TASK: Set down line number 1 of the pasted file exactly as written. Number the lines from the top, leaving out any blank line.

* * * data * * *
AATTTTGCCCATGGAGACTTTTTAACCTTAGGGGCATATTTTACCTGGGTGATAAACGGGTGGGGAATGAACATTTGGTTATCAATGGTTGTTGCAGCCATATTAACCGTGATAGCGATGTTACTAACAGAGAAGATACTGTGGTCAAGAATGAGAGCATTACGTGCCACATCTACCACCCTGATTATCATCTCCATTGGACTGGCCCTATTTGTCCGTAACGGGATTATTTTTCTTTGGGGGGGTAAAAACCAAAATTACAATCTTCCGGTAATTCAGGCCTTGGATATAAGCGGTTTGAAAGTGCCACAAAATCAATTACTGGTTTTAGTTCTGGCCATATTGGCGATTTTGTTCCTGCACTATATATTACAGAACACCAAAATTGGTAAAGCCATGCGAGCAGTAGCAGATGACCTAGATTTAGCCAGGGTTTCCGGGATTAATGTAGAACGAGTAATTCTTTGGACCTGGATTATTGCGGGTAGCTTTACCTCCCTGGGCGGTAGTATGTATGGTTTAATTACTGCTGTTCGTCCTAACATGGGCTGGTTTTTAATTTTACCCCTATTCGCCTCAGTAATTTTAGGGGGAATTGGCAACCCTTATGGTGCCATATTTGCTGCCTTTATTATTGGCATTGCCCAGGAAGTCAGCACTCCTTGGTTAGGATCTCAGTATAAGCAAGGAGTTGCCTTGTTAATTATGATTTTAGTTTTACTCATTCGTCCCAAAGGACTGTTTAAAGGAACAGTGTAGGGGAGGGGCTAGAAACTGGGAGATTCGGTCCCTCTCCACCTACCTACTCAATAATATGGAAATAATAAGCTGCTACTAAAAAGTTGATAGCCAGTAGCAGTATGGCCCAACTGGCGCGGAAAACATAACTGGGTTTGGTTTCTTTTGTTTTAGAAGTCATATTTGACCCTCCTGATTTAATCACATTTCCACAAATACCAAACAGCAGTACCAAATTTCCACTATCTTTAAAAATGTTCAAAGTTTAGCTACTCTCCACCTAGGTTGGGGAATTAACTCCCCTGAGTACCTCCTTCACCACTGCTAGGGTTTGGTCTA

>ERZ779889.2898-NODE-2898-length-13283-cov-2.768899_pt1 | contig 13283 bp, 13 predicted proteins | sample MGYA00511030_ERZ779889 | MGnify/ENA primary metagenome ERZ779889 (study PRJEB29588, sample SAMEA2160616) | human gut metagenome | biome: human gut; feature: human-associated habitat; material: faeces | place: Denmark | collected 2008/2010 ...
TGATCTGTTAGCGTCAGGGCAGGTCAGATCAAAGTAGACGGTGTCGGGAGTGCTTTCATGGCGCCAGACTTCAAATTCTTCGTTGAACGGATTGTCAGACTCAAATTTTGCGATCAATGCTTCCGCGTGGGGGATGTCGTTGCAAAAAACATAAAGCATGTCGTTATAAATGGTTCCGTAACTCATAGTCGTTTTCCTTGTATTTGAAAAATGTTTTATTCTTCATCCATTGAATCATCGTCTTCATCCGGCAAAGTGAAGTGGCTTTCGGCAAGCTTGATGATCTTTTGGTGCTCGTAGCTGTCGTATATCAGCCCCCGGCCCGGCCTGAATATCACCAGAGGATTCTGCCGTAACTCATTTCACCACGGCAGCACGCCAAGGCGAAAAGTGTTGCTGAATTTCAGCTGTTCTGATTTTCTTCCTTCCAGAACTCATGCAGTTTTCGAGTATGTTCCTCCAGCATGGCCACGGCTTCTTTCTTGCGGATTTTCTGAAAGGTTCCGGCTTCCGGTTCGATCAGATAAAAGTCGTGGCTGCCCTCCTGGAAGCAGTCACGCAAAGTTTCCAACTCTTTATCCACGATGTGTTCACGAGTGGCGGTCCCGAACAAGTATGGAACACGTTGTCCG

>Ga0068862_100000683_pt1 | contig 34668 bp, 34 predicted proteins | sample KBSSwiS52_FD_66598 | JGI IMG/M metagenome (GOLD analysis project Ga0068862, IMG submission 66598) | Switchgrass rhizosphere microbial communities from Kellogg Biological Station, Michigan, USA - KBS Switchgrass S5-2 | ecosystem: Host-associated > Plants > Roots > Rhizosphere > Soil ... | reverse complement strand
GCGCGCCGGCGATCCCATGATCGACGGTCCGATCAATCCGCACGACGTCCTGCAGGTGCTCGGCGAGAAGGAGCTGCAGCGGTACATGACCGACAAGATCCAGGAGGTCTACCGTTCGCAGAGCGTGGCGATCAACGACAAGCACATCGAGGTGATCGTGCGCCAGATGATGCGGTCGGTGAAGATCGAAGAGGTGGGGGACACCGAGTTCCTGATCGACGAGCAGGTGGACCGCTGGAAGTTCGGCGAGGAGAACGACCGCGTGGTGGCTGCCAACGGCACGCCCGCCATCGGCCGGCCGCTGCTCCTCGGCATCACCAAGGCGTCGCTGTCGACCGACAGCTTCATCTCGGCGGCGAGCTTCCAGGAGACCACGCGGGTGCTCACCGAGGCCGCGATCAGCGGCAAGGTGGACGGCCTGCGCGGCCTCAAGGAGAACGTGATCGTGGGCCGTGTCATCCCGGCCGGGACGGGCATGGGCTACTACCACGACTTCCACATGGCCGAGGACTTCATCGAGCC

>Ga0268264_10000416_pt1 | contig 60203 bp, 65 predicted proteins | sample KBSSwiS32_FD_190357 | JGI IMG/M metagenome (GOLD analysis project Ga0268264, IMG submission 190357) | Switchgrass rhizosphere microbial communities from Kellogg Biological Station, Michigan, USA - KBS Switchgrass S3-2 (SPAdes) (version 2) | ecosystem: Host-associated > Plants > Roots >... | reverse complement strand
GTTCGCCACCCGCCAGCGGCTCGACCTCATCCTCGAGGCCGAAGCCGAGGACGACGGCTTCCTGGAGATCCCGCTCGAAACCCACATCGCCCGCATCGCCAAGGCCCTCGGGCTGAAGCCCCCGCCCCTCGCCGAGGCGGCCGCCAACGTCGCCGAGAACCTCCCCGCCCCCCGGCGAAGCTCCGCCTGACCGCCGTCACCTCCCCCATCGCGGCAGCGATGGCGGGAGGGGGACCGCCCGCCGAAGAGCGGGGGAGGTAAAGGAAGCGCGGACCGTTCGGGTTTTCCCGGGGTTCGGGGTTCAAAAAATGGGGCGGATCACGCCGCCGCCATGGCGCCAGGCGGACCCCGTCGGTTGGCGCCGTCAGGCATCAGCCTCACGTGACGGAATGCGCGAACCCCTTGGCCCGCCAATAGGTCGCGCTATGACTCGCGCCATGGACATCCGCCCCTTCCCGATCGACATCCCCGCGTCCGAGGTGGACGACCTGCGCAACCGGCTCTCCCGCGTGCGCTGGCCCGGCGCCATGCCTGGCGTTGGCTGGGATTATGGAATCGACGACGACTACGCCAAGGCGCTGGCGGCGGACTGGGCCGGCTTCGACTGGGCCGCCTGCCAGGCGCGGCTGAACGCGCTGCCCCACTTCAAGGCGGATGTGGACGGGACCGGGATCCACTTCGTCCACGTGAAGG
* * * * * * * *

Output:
AATTTTGCCCATGGAGACTTTTTAACCTTAGGGGCATATTTTACCTGGGTGATAAACGGGTGGGGAATGAACATTTGGTTATCAATGGTTGTTGCAGCCATATTAACCGTGATAGCGATGTTACTAACAGAGAAGATACTGTGGTCAAGAATGAGAGCATTACGTGCCACATCTACCACCCTGATTATCATCTCCATTGGACTGGCCCTATTTGTCCGTAACGGGATTATTTTTCTTTGGGGGGGTAAAAACCAAAATTACAATCTTCCGGTAATTCAGGCCTTGGATATAAGCGGTTTGAAAGTGCCACAAAATCAATTACTGGTTTTAGTTCTGGCCATATTGGCGATTTTGTTCCTGCACTATATATTACAGAACACCAAAATTGGTAAAGCCATGCGAGCAGTAGCAGATGACCTAGATTTAGCCAGGGTTTCCGGGATTAATGTAGAACGAGTAATTCTTTGGACCTGGATTATTGCGGGTAGCTTTACCTCCCTGGGCGGTAGTATGTATGGTTTAATTACTGCTGTTCGTCCTAACATGGGCTGGTTTTTAATTTTACCCCTATTCGCCTCAGTAATTTTAGGGGGAATTGGCAACCCTTATGGTGCCATATTTGCTGCCTTTATTATTGGCATTGCCCAGGAAGTCAGCACTCCTTGGTTAGGATCTCAGTATAAGCAAGGAGTTGCCTTGTTAATTATGATTTTAGTTTTACTCATTCGTCCCAAAGGACTGTTTAAAGGAACAGTGTAGGGGAGGGGCTAGAAACTGGGAGATTCGGTCCCTCTCCACCTACCTACTCAATAATATGGAAATAATAAGCTGCTACTAAAAAGTTGATAGCCAGTAGCAGTATGGCCCAACTGGCGCGGAAAACATAACTGGGTTTGGTTTCTTTTGTTTTAGAAGTCATATTTGACCCTCCTGATTTAATCACATTTCCACAAATACCAAACAGCAGTACCAAATTTCCACTATCTTTAAAAATGTTCAAAGTTTAGCTACTCTCCACCTAGGTTGGGGAATTAACTCCCCTGAGTACCTCCTTCACCACTGCTAGGGTTTGGTCTA